A Teacher’s Job as Explained by “Hamilton”

“And when my time is up, have I done enough? Will they tell my story?”

Hamilton is a teacher’s kind of musical. To a large degree it is a story of how education and learning can change one’s life circumstances—no matter how difficult—and prepare a person to engage in citizenship, fight for social justice, and change the world. It is filled with lyrics that perfectly describe what teachers try to do each day when we enter our classrooms. Here—our five favorite Hamilton quotes for teachers.

“I know that we can win, I know that greatness lies in you.”

By the very nature of our work, teachers are a hopeful bunch. Even in the face of unsettling times, we must remain certain that good will prevail, and show that certainty to our students as a beacon of hope. We must help kids find the greatness in themselves during the years when self-worth can be difficult to sustain. We need to help create citizens who want to improve what they see going on around them.

 

“The plan is to fan this spark into a flame.”

This may be the main goal of every teacher walking into a classroom each day. Seeing that glint in a student’s eye that shows you have caught their interest and sparked their curiosity. Our mission is madly racing to add fuel to that fire before it goes out in a wave of hormones or apathy.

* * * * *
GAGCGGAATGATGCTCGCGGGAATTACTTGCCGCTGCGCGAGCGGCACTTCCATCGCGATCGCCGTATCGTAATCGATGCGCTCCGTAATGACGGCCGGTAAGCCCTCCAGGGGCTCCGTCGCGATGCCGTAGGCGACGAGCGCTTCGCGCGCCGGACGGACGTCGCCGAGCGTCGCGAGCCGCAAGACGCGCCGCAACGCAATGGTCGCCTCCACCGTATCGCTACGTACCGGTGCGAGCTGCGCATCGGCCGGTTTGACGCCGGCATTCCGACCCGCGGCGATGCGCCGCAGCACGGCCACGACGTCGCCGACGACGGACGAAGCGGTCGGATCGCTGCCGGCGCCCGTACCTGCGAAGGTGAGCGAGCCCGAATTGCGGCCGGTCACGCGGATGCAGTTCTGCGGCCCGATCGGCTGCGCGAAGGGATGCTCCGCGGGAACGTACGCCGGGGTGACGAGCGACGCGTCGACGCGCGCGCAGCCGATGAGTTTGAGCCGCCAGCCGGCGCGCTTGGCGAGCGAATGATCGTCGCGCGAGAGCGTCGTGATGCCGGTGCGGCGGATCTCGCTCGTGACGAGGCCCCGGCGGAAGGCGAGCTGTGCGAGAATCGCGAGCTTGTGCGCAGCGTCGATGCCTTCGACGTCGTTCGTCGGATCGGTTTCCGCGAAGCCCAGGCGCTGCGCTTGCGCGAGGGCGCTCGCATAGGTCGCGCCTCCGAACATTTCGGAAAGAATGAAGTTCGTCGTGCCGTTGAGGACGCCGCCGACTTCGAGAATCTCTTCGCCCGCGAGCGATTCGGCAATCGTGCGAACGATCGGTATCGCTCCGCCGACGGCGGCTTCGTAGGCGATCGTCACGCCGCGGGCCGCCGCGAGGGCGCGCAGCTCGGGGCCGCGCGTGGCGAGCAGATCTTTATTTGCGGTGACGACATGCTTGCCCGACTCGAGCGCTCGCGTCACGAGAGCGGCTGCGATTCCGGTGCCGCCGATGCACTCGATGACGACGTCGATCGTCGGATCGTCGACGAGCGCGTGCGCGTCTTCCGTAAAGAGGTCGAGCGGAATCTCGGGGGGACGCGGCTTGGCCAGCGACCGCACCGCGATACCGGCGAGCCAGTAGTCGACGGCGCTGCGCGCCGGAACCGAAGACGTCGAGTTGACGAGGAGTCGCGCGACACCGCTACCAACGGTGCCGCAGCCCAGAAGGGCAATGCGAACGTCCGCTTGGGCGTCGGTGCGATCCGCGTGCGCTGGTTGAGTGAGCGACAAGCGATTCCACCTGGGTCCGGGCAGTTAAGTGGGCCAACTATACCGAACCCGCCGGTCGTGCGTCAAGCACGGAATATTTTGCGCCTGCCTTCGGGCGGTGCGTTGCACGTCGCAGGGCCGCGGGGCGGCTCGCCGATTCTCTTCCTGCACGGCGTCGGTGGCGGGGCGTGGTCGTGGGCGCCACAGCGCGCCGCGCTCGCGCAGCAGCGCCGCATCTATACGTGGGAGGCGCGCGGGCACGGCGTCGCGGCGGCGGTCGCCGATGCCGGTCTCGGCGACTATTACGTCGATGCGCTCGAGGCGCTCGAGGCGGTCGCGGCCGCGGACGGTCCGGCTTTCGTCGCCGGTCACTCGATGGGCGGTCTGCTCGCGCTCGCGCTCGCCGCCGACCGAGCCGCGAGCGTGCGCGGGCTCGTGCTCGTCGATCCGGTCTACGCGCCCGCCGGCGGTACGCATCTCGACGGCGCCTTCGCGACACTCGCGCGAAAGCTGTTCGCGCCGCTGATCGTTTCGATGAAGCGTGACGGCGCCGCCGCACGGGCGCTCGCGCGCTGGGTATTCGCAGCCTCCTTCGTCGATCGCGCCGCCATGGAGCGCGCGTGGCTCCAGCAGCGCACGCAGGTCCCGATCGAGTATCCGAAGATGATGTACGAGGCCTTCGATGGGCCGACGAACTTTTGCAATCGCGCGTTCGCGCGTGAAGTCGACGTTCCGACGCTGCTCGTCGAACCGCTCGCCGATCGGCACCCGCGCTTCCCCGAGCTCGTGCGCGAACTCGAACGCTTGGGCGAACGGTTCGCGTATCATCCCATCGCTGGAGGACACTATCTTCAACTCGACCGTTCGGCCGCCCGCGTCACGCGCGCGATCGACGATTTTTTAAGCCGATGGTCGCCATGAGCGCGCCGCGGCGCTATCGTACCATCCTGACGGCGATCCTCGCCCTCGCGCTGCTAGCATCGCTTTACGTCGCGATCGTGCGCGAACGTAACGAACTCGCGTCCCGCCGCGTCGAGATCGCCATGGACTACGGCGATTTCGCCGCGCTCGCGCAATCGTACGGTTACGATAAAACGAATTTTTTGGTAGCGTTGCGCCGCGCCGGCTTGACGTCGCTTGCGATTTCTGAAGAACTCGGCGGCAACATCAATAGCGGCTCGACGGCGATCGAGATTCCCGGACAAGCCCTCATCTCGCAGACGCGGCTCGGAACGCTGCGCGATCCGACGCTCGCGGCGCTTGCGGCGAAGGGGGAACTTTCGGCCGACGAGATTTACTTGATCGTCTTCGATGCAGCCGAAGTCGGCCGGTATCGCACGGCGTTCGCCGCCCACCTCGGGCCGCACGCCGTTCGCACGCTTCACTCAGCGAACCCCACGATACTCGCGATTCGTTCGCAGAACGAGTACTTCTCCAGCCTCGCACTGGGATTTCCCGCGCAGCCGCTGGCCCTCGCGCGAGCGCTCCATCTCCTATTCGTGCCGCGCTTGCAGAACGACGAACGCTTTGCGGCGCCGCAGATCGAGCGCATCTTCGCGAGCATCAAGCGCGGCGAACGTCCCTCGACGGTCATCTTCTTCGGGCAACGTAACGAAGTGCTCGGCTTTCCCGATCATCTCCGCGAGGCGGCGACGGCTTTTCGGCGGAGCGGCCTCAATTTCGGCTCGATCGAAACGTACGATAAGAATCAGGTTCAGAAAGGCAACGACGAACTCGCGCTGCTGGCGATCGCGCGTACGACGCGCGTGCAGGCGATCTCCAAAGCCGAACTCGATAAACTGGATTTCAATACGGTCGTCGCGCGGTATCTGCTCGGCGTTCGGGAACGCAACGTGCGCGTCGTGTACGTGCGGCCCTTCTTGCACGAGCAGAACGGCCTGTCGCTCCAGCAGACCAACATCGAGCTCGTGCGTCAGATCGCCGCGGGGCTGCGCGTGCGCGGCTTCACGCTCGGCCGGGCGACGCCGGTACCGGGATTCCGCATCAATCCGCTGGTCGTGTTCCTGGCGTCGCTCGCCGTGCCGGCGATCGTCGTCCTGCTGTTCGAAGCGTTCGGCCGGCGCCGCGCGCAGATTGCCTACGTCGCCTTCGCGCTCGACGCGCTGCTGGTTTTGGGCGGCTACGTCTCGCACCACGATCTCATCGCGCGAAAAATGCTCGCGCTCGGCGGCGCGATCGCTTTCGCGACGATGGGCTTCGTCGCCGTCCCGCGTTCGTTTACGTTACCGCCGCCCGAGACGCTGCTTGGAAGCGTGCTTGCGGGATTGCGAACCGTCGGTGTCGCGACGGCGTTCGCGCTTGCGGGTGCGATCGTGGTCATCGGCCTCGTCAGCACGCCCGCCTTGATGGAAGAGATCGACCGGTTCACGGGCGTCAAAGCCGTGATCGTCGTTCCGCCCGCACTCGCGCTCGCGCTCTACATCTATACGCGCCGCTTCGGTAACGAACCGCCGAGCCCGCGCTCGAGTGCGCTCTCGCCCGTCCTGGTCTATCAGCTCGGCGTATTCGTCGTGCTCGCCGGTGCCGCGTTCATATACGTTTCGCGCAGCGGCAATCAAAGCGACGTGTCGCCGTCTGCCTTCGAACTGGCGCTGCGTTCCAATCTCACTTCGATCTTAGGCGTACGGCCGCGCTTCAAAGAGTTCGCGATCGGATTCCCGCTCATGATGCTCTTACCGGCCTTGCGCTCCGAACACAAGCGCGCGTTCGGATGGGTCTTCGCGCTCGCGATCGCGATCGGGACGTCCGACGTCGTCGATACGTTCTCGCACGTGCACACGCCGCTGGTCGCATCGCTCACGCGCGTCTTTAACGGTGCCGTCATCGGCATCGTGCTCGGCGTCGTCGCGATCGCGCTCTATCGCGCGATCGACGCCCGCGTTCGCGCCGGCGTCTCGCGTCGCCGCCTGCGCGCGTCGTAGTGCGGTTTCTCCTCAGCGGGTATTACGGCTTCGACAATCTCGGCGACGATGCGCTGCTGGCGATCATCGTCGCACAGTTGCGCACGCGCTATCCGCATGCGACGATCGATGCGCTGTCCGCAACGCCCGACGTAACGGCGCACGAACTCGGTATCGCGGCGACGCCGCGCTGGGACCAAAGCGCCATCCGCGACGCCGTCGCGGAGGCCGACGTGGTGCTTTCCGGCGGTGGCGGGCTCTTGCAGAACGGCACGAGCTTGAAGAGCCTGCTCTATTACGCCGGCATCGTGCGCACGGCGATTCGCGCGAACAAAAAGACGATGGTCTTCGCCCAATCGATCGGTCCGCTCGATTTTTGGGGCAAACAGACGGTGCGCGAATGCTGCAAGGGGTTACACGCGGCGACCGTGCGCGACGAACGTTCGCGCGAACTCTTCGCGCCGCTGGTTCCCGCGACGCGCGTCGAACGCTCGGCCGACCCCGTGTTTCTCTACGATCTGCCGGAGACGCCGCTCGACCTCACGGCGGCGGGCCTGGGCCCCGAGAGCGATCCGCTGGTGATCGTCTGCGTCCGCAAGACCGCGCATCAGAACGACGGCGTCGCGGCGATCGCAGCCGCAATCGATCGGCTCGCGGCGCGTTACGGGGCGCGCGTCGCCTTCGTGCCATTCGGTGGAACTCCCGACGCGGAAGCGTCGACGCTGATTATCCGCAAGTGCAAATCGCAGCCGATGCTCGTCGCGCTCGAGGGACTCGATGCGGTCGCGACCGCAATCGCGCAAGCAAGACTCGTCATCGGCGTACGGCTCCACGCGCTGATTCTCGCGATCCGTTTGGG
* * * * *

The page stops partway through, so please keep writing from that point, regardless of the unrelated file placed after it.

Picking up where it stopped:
“I’m past patiently waitin’. I’m passionately smashin’ every expectation. Every action’s an act of creation!”

Our job as teachers has never just been about the completion of tasks, it’s about creation. Every action is an act of creation: creating a safe environment where kids can be themselves, creating challenges that drive curiosity, creating young citizens capable of speaking their minds.

 

“I will not equivocate on my opinion—I have always worn it on my sleeve.”

As Harvey Weinstein makes headlines, we will continue to be outspoken in teaching the boys in our class decency and the girls the power to fight back. And as  white supremacists claw their way into our national dialogue, we will continue to be outspoken against bigotry, stereotyping, and racial profiling. And finally, as people in Las Vegas grieve, we will continue to speak out in favor of gun control laws. Like Hamilton speaking out against slavery in a time it was the norm, we will challenge social norms that undermine the freedoms, dignity, and safety of our students.

 

“What is a legacy? It’s planting seeds in a garden you never get to see.”

Each summer we say goodbye to the kids we have worked so hard to inspire and challenge and teach. Through our careers, we will send thousands of students out into the world. We hope they will be kinder, more thoughtful, more outspoken, more confident. as a result of our time together. That is what a legacy is.

 

 

Posted by Jeremy Knoll

Knoll is a public school English teacher of nearly two decades. Outside of the classroom he spends his time working as a freelance writer or exploring the outdoors with his wife, two boys, and dog. He loves the subject he teaches so much that he named his dog Atticus and got a half-sleeve tattoo depicting a scene from Maurice Sendak's WHERE THE WILD THINGS ARE to celebrate the birth of his kids.

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